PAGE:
Karaoke lounge outbreak forces Singapore to tighten Covid restrictions

City-state reported 163 new locally transmitted infections on Monday, highest since last August

A couple walks under a Singapore flag hanging outside a karaoke lounge in Singapore on Friday. Photograph: Wallace Woon/EPA

A couple walks under a Singapore flag hanging outside a karaoke lounge in Singapore on Friday. Photograph: Wallace Woon/EPA

 

Singapore has tightened social-distancing restrictions after reporting the highest number of locally transmitted Covid-19 cases in nearly a year, as the city-state grapples with a swelling cluster linked to karaoke lounges.

The decision is a blow to the country’s efforts to recover from the pandemic and was taken just days after the government had loosened rules as case numbers had dropped to low single digits.

Singapore reported 163 new locally transmitted infections on Monday, the highest number since August 2020, with the largest active cluster linked to karaoke lounges, which are often associated with prostitution and gambling.

Until August 8th, only a maximum of two patrons will now be allowed to dine together in restaurants, down from five. The measures do not apply to fully vaccinated individuals.

Lawrence Wong, co-chair of Singapore’s Covid-19 task force, said the restrictions were necessary because “there is a real risk that the cases from these clusters would have spread to the community, especially if there are individuals who have not come forward for testing and we suspect there are such individuals”.

Ong Ye Kung, Singapore’s health minister, added: “The problem with this cluster is we do not have the full information of the customers, where they have been to, and where they are now.”

Authorities said they would take action against the lounges and hostesses that breached the rules as well as local residents who sponsored visas for women who have been “moonlighting” as hostesses. The police have arrested 29 women linked to karaoke bars, 10 of whom will be deported, according to local media.

The karaoke bar outbreak has triggered a backlash online against hostesses, many of whom are foreign. Their nationalities have been shared publicly but the patrons of the bars have been told their privacy would be maintained.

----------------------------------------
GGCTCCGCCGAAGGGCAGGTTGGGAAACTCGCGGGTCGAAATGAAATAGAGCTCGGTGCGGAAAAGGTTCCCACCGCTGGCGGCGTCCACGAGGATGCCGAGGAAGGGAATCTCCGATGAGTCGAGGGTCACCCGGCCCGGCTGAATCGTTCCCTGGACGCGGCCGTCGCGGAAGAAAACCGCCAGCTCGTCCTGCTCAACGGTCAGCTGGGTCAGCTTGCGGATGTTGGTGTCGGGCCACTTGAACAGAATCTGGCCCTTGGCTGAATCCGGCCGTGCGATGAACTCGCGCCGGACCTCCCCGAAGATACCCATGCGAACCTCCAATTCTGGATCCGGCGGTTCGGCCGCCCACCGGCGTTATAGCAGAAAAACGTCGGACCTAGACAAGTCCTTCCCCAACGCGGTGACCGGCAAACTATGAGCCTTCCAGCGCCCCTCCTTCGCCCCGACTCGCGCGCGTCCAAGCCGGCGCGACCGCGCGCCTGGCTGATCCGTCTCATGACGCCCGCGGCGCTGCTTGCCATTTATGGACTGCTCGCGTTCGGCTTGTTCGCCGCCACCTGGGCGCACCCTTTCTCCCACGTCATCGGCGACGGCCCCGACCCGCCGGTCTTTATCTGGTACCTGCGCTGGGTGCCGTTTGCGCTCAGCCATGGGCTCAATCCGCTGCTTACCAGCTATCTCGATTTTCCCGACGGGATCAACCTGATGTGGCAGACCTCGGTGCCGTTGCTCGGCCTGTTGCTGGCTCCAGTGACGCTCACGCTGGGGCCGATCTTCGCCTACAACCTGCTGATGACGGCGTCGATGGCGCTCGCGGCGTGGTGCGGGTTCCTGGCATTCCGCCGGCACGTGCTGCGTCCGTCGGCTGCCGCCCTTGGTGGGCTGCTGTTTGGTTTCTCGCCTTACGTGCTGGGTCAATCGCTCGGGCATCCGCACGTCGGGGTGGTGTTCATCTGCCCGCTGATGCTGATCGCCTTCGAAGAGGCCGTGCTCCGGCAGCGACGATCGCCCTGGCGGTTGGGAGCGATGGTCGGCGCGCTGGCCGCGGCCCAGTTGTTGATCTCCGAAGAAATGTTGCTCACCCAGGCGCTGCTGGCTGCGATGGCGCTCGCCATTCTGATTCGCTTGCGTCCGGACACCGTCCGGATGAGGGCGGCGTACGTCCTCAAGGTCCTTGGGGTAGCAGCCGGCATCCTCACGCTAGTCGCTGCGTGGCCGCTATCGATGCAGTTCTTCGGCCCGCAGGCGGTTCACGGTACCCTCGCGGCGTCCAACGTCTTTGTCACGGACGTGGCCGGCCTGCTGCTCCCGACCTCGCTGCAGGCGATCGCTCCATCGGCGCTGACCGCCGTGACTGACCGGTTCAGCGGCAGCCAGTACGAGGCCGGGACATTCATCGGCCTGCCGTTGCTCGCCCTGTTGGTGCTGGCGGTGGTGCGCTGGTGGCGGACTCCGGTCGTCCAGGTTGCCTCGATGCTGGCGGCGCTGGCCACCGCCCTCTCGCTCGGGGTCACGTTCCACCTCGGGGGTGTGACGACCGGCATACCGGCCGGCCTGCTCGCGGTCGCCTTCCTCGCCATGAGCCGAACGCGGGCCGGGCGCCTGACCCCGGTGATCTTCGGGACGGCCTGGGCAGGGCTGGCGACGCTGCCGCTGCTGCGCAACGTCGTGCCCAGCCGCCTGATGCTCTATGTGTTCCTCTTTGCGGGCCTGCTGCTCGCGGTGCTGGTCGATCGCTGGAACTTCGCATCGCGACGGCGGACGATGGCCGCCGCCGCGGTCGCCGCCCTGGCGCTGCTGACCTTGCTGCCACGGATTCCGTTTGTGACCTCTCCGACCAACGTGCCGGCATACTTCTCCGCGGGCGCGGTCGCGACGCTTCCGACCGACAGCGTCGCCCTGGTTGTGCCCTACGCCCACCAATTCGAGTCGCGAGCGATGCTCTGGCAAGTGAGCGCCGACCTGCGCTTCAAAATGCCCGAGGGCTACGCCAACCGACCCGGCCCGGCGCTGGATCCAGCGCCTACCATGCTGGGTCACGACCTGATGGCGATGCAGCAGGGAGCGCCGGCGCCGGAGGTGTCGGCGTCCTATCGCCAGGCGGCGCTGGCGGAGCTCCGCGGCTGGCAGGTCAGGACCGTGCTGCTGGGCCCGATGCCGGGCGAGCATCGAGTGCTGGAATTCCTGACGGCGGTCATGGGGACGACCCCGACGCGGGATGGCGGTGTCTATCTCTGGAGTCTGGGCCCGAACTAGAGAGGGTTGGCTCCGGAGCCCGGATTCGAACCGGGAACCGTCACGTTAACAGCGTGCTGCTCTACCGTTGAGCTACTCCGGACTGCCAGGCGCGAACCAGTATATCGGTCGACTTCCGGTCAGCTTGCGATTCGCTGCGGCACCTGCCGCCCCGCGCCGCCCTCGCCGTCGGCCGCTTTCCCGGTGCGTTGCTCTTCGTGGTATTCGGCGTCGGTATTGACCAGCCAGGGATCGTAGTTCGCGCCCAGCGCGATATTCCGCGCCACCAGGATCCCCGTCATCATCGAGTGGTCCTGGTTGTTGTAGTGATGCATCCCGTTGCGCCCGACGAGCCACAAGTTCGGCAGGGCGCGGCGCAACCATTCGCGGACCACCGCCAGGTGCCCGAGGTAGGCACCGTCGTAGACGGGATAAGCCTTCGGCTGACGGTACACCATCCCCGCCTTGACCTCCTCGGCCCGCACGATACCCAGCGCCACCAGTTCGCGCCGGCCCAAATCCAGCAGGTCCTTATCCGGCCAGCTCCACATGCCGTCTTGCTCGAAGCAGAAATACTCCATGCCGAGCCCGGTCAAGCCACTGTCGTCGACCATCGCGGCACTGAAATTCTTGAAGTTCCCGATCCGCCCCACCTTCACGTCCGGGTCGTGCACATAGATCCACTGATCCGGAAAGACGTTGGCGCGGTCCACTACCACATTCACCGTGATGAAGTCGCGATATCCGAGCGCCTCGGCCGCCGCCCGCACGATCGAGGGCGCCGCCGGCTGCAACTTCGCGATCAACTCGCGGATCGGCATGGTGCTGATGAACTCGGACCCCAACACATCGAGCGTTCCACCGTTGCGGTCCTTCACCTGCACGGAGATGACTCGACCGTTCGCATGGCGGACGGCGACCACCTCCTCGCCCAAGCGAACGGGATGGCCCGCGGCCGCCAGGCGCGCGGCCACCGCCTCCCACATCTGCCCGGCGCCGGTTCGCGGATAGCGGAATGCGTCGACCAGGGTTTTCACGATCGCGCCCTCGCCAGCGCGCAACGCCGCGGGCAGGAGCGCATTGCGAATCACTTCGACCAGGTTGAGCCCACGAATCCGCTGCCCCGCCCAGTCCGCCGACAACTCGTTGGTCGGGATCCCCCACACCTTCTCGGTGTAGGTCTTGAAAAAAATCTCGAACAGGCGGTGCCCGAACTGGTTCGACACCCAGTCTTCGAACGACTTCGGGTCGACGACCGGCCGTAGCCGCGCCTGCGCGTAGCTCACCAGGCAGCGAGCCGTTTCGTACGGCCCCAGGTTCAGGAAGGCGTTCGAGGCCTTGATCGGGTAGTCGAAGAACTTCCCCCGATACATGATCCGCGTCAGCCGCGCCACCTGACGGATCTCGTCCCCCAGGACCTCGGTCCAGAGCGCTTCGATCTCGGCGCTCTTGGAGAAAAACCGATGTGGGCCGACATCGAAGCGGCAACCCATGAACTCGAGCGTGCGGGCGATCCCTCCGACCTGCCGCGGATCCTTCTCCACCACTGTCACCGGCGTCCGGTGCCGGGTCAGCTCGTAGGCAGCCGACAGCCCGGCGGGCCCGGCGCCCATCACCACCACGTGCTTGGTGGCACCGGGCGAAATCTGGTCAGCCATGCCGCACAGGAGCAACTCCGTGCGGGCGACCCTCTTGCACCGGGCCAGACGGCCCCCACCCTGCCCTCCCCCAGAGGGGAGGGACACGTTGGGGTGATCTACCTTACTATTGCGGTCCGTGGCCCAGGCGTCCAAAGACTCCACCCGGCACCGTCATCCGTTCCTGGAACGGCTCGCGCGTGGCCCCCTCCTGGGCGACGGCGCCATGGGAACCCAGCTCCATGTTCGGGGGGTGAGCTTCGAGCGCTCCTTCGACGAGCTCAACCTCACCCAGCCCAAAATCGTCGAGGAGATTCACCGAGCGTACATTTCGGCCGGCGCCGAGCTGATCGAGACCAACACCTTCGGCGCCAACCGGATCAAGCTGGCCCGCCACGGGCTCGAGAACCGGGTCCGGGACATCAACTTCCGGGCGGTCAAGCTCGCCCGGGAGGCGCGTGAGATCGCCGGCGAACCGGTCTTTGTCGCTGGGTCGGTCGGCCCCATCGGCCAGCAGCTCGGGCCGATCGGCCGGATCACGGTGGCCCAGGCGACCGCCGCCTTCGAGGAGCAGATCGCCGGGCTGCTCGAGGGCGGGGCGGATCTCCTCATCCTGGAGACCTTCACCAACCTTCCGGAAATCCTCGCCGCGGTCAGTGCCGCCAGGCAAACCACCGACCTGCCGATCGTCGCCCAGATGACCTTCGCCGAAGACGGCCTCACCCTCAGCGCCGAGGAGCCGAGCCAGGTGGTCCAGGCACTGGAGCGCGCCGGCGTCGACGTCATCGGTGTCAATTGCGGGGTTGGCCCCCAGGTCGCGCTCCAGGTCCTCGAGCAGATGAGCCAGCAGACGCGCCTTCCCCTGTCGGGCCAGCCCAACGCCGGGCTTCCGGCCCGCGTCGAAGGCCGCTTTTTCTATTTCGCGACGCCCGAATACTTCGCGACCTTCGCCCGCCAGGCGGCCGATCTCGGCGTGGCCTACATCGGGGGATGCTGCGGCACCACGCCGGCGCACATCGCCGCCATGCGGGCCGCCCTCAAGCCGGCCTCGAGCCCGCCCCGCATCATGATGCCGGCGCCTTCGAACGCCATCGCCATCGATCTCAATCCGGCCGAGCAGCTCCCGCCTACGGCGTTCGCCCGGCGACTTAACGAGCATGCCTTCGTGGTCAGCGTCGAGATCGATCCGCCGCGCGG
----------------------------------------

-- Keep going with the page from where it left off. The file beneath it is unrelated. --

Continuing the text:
“The entire testing process is confidential and your privacy is protected so get yourself tested,” Ong said last week.

‘Moralising and mockery’

Project X, a Singapore-based NGO that works with sex and entertainment workers, has said the women associated with this cluster should not be vilified. “Let’s tackle [the setback] without the moralising and mockery. There’s especially nothing to gain by throwing those who are already vulnerable under the bus,” the organisation wrote on Twitter last week.

The group added that highlighting nationalities was a “costly mistake” that led to “spikes in xenophobic and racist actions and mindsets”.

A coronavirus outbreak last year ripped through crowded dormitories housing migrant workers mostly from Bangladesh, India or China. The labourers, who are essential to industries such as construction, account for almost 90 per cent of the city-state’s caseload.

Singapore has not allowed nightlife activities for more than a year and karaoke lounges are meant to operate as restaurants. Following the latest outbreak, the government has suspended operations at all nightlife locations operating as dining establishments until the end of the month.

Authorities said they would tighten restrictions further if the number of patients in intensive care – currently at one – starts climbing as a result of growing infections.

Singapore, which has fully vaccinated nearly half its 5.7 million population, is also facing a new cluster linked to a fishery port and wholesale fishing market. Authorities closed Jurong Fishery Port until July 31. – Copyright The Financial Times Limited 2021